Hi Sunnyskies, I agree it does seem a long time to wait. I had a similar diagnosis and was adamant from the day of diagnosis that I wanted a mastectomy. My surgeon (who was excellent) wanted to ensure I had considered all options fully. The operation took place quickly (within 5 weeks of my very first trip to the clinic). It was the surgeon who decided this rather than the bcn. I wanted it gone fast but am not sure a week or two matters so much. If you are going away for your holiday then it may be better to relax for a week (if you can) and then come back to it - I had an uncomfortable few days after the operation. My experience of my first bcn was not good (I have sinced moved) but the surgeon made things happen so could you go back to the surgeon. Or call the excellent helpline who could help with timescales etc. I remember the early days to be really hard - I had my operation on 14th April and am just about to begin radiotherapy. It does get easier. Best wishes for your treatment when it happens. Jill xxx
That's strange that the breast care nurse said that you are not diagnosed when you have been given the details of your tumor. If it was me I would want the operation quicker too, I would make a nuisance of myself and talk to the breast care nurse again and if no joy there try to get a second opinion. I had my operation 3 weeks after diagnosis and that seemed a long time. I am not sure how long other people have had to wait? I was worried that my tumor had grown from biopsy to surgery but they did say they don't grow that quickly. I am sorry you have had this diagnosis it's a roller coaster for sure. This forum is such a good place to come to for support and also to know that you are not alone in this journey.xxx Kim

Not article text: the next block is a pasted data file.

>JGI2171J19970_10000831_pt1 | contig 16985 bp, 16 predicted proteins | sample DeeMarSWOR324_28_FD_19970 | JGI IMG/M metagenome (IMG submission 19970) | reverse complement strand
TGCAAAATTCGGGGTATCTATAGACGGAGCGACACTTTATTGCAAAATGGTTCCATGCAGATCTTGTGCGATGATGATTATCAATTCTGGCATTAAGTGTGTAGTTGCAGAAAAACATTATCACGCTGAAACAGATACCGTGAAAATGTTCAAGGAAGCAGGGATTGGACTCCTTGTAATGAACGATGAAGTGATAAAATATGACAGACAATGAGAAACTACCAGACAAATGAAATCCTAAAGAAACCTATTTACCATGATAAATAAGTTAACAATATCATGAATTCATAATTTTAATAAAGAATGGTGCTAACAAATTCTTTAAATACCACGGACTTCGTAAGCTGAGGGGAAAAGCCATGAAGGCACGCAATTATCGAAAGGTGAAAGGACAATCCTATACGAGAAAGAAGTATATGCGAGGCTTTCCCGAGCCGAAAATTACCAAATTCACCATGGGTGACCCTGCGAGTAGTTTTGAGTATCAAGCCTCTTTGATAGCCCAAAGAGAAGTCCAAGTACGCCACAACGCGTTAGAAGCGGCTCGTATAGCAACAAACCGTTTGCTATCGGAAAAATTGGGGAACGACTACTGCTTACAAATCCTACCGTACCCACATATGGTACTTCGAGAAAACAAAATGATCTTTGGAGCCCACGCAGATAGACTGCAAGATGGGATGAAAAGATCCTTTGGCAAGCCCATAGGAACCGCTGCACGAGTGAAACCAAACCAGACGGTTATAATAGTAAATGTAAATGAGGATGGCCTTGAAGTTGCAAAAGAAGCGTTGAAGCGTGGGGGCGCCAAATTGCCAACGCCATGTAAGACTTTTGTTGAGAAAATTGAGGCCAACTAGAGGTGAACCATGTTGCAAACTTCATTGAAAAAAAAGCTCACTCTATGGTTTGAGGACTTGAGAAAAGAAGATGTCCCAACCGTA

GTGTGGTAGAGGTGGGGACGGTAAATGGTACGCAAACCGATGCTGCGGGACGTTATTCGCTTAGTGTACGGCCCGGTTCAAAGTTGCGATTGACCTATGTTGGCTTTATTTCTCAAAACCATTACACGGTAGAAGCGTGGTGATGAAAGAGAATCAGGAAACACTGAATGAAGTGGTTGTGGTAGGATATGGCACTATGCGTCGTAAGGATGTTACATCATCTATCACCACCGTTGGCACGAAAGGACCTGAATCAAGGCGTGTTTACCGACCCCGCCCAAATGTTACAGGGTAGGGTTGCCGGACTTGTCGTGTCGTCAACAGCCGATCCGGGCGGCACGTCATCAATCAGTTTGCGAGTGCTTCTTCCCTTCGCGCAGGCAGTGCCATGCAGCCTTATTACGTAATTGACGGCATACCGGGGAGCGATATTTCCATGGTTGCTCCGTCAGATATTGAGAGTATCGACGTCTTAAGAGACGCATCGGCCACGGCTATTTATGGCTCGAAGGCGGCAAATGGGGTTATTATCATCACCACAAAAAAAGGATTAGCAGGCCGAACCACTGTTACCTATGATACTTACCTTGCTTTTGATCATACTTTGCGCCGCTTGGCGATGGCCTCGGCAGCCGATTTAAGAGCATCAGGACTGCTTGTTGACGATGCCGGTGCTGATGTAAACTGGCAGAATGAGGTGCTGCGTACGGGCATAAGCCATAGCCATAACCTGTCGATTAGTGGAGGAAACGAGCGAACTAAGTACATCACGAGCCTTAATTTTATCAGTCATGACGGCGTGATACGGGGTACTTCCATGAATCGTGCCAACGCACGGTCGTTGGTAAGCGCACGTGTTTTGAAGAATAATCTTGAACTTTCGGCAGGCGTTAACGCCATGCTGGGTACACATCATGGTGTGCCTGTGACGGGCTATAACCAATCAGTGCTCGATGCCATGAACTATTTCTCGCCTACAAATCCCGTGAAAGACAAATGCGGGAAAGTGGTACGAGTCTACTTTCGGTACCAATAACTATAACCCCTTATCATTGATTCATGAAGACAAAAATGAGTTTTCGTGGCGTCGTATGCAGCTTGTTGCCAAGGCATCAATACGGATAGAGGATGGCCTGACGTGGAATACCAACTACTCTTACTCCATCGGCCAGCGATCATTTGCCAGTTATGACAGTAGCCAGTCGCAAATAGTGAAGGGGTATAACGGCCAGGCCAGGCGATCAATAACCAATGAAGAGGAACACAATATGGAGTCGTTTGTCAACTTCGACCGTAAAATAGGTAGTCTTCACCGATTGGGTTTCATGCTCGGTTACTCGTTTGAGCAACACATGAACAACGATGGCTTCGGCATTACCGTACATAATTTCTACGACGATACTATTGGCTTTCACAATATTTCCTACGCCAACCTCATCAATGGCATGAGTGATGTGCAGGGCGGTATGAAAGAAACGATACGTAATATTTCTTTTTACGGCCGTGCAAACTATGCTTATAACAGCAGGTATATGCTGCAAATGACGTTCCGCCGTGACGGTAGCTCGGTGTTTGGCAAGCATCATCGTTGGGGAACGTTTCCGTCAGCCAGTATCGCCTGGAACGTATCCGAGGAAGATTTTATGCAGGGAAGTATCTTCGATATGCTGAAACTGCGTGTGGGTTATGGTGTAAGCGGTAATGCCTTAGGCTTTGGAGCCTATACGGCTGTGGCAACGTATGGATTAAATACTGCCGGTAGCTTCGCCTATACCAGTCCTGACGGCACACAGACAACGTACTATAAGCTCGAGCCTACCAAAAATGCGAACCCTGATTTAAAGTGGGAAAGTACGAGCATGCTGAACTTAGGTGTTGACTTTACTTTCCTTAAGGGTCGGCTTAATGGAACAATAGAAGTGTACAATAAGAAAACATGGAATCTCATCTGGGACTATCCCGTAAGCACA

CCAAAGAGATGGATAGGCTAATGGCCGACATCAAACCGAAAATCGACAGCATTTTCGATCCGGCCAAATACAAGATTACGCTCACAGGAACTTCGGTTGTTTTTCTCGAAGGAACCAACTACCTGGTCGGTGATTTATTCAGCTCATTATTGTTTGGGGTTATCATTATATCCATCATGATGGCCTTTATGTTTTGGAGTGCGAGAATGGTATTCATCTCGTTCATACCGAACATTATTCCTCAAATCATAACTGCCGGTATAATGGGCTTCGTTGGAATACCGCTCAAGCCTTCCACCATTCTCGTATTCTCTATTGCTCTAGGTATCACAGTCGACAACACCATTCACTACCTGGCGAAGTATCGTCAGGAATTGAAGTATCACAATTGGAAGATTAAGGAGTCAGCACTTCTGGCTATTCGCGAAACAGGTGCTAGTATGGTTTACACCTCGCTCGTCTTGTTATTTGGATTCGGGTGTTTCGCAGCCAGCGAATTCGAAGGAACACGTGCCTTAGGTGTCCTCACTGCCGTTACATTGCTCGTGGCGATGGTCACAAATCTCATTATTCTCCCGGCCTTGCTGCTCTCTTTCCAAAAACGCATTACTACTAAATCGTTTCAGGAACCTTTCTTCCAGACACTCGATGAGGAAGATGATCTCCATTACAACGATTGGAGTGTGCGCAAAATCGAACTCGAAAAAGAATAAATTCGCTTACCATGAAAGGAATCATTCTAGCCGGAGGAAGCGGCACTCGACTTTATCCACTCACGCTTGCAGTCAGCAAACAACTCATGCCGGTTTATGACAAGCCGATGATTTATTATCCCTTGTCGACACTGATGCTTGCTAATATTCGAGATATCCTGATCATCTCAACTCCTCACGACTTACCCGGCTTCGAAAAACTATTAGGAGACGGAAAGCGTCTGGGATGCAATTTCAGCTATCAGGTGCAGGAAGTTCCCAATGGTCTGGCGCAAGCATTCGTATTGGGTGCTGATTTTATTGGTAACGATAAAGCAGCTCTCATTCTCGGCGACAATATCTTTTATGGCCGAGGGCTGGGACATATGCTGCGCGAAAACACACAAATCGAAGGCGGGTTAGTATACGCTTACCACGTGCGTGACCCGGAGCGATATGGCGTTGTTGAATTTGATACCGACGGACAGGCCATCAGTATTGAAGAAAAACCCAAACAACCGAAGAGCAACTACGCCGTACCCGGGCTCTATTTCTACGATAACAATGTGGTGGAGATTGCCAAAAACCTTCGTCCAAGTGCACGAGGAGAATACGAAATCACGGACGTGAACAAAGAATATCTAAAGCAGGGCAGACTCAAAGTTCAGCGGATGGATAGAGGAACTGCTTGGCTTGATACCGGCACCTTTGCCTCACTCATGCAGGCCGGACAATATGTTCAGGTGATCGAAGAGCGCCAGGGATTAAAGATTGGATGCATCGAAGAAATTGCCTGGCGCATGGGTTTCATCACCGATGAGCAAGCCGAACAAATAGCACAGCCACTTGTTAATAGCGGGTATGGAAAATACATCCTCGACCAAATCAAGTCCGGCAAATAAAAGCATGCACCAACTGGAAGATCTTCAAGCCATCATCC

Hello Ladies, ON 15.6.16 I was diagnosed with a grade 1 and grade 2 invasive ductal cancer on one side, which is 6 cm . AN FNA of lymph node was suspicious but inconclusive. I was told I need a mastectomy as the area is big (and I'm a 34 B ) with possible axillary clearance, followed with 3 weeks of radiotherapy, possibly chemo. It was suggested to me today that I have another biopsy on the suspect lymph node and that I wait till 5th August to have the mastectomy after my weeks planned holiday. I am finding it really hard to believe that I am being asked to wait 7 weeks for the opp. DOes this seem odd to other people? The booklet I was given by the breast cancer nurse suggested that NICE guidelines are that treatment starts within 31 days of diagnosis. When I mentioned this to the breast care nurse she told me that I haven't been diagnosed yet..! ... I'm thinking of getting a second opinion as I don't want to wait that long. ONce you know you've got cancer you just want it gone ASAP. I would really like to hear if anyone has any advice or similar experience